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PM’s access drive is opportunity for GPs

The Government’s attempts to promote seven-day working might not be universally welcomed by the profession, but GPs have the chance to shape the debate, says Pulse editor Nigel Praities

We are but a year from a general election, and the policy gears are starting to shift.

While Labour promises to combine health and social care budgets, and ponders the return of the 48-hour GP appointment target, the Conservatives have their sights on a more radical platform.

GPs are front and centre of their plans, with the introduction of ‘named GPs’ for elderly patients and greater use of online services. But the centrepiece of their pitch for the nation’s votes is likely to be a significant expansion of GP opening hours – as a leading Conservative GP suggests this month.

The Prime Minister has personally endorsed the move towards 12-hours-a-day, seven-days-a-week GP access. He knows it is a popular policy, and after the controversy of his Government’s NHS reforms, he must be pleased with the national media’s response.

GPs will not be surprised if access features prominently in the Conservative Party manifesto come next May – but that does not mean they support the plans. The prospect of an 84-hour working week for practices is not something most GPs relish. As experts warn, the drive to expand access is likely to have an adverse effect on the other areas that David Cameron is prioritising, such as improving continuity of care for older people.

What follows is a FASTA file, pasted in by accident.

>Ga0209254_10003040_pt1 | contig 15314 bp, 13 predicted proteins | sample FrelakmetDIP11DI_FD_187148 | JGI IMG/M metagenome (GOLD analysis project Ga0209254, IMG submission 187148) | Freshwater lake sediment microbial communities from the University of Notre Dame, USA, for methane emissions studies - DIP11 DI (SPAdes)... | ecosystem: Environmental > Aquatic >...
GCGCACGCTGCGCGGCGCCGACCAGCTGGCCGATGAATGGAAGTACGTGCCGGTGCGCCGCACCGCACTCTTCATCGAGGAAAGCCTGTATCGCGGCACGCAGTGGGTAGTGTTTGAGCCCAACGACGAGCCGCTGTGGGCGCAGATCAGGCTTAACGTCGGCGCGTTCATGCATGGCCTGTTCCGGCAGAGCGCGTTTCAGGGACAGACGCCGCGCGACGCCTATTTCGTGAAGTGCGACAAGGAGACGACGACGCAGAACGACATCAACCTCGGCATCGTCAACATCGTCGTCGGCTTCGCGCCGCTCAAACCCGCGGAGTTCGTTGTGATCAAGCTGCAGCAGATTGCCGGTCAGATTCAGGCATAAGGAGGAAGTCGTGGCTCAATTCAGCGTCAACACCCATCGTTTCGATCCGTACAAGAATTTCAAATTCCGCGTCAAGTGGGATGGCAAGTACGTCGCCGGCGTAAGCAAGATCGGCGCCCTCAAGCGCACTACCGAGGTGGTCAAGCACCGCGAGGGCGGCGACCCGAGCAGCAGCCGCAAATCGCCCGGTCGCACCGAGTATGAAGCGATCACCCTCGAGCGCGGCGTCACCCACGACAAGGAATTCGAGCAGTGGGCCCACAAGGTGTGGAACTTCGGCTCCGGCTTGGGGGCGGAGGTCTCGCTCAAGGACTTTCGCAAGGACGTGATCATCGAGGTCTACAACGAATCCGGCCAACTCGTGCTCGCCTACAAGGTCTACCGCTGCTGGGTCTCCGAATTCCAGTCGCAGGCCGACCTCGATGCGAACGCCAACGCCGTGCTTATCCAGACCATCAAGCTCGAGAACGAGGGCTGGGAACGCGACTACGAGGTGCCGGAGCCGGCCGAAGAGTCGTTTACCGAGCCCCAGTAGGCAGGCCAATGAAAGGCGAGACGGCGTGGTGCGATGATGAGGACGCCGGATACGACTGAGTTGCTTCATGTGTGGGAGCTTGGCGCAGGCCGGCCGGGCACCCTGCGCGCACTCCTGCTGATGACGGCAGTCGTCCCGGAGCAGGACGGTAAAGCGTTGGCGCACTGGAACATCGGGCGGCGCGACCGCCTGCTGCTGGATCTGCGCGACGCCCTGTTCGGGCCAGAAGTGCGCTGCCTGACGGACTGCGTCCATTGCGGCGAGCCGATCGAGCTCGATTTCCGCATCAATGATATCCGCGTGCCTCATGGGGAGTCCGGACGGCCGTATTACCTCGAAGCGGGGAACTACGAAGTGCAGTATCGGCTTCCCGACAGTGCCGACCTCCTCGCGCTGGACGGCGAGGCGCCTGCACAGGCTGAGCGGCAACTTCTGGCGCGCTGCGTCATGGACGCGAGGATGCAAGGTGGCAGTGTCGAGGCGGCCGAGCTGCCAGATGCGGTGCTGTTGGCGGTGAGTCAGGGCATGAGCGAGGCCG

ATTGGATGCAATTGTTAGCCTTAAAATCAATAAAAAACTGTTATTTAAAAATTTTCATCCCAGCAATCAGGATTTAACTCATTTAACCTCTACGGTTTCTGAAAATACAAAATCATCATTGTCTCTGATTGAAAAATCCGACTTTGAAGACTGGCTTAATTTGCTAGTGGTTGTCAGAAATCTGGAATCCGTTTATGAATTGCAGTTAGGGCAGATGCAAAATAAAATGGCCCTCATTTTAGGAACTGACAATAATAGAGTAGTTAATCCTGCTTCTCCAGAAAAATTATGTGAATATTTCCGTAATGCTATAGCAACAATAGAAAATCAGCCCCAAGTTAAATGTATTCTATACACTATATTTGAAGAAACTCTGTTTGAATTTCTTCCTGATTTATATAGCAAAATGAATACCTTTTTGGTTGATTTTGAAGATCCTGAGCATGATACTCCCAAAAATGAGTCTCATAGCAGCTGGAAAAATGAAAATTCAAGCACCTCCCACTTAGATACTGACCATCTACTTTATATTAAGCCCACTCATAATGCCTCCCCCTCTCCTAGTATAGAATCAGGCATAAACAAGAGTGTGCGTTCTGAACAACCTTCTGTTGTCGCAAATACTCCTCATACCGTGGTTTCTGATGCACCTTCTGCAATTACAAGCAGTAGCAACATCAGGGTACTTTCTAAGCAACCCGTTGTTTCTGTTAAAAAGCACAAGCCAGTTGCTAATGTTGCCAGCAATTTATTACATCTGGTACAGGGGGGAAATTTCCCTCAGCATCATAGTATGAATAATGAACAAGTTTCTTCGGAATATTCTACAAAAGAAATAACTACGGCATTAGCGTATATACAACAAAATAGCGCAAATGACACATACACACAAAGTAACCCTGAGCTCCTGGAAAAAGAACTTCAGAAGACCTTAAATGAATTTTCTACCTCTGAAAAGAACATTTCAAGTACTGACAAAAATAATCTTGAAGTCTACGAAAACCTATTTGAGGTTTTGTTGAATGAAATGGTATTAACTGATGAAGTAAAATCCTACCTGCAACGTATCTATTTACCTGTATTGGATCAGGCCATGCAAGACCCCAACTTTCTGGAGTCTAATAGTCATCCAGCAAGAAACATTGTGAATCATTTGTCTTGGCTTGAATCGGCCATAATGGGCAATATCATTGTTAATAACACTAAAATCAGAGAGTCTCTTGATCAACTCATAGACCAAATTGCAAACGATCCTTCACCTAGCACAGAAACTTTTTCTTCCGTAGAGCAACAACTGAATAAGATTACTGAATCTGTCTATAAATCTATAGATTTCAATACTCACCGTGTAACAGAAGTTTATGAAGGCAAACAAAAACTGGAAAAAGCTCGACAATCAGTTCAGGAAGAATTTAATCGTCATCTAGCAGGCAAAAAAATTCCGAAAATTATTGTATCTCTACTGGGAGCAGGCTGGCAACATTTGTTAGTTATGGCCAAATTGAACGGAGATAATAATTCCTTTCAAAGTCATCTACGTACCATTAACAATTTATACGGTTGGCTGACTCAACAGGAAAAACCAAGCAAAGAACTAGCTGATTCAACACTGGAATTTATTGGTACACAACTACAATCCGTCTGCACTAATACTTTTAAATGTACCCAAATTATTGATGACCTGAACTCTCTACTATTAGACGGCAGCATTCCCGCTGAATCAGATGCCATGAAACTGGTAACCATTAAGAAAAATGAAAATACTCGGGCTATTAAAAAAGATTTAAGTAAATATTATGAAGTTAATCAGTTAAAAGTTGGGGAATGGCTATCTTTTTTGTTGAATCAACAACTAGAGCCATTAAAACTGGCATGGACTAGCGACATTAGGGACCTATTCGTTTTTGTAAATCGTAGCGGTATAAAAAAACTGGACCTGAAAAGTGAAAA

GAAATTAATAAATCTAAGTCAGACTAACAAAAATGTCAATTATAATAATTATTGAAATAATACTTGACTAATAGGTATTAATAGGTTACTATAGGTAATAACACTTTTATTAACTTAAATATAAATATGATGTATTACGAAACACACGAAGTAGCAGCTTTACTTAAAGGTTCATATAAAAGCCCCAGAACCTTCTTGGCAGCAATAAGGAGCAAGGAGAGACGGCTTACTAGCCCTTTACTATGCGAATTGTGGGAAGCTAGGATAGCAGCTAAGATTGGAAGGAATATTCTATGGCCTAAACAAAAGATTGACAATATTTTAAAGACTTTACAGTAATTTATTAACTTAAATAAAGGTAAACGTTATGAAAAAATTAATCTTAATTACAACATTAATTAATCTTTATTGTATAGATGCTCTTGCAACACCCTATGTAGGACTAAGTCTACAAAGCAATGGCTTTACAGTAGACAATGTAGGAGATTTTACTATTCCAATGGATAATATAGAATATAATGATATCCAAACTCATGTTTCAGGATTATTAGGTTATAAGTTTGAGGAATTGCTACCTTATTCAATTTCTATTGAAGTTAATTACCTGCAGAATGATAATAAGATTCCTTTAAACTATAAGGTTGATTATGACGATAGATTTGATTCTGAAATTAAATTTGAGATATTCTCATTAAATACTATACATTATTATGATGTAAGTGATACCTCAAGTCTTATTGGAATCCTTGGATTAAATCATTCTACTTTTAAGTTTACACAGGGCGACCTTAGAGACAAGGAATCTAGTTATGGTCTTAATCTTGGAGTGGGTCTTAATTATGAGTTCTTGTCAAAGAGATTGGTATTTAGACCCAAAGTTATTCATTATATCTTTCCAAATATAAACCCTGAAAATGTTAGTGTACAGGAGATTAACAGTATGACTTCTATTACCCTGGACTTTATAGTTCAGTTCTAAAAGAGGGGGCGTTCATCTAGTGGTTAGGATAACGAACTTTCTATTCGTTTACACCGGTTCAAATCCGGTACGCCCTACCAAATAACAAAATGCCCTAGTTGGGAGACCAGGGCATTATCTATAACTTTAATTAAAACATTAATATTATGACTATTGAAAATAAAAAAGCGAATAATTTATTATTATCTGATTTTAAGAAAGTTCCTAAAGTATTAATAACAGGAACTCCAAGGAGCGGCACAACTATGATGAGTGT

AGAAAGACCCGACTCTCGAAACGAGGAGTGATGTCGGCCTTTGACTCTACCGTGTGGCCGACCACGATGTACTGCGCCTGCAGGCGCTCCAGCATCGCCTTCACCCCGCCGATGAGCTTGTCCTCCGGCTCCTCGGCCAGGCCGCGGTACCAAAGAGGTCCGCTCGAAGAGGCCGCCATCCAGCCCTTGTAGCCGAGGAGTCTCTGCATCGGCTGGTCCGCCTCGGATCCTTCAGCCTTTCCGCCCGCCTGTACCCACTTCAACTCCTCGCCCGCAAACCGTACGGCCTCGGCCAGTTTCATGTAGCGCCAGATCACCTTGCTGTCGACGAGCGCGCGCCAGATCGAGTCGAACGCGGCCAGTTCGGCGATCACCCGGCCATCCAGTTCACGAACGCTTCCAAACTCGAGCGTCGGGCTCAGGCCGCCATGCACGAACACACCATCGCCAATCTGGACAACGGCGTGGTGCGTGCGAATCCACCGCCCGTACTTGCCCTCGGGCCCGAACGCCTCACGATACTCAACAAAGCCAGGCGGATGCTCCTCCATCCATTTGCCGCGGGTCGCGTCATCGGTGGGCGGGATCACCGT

The £50m GP access pilot scheme only runs for a year, with practices receiving as little as £3 per patient. This is not going to transform primary care. Practices in pilot areas may be able to staff weekend and evening surgeries now, but there is little sign of the funding or the manpower needed to roll out the scheme more widely after the pilots.

But the profession finds itself in a bind. Practices face rising workload, plummeting income and little respite over the next year as costs rise. As GPC negotiator Dr Peter Holden predicts this month, general practice may have little more than 12 months before waiting times for appointments balloon and practices shed staff.

Figures from the RCGP tell GPs to expect an extra 69 million consultations a year on a shrinking proportion of the NHS budget by the middle of the next Parliament. These are serious times for general practice, which no party can afford to ignore.

In this climate, any new investment in primary care has to be welcomed – which might explain why so many practices applied to the PM’s access fund. The spotlight on GP services may be uncomfortable, but it also provides a chance to secure more investment.

The GPC has started to make this argument, but it must seize the opportunity to push for better funding. The debate over improving GP access must shift to a discussion over how GPs will struggle to keep basic services going without more funding.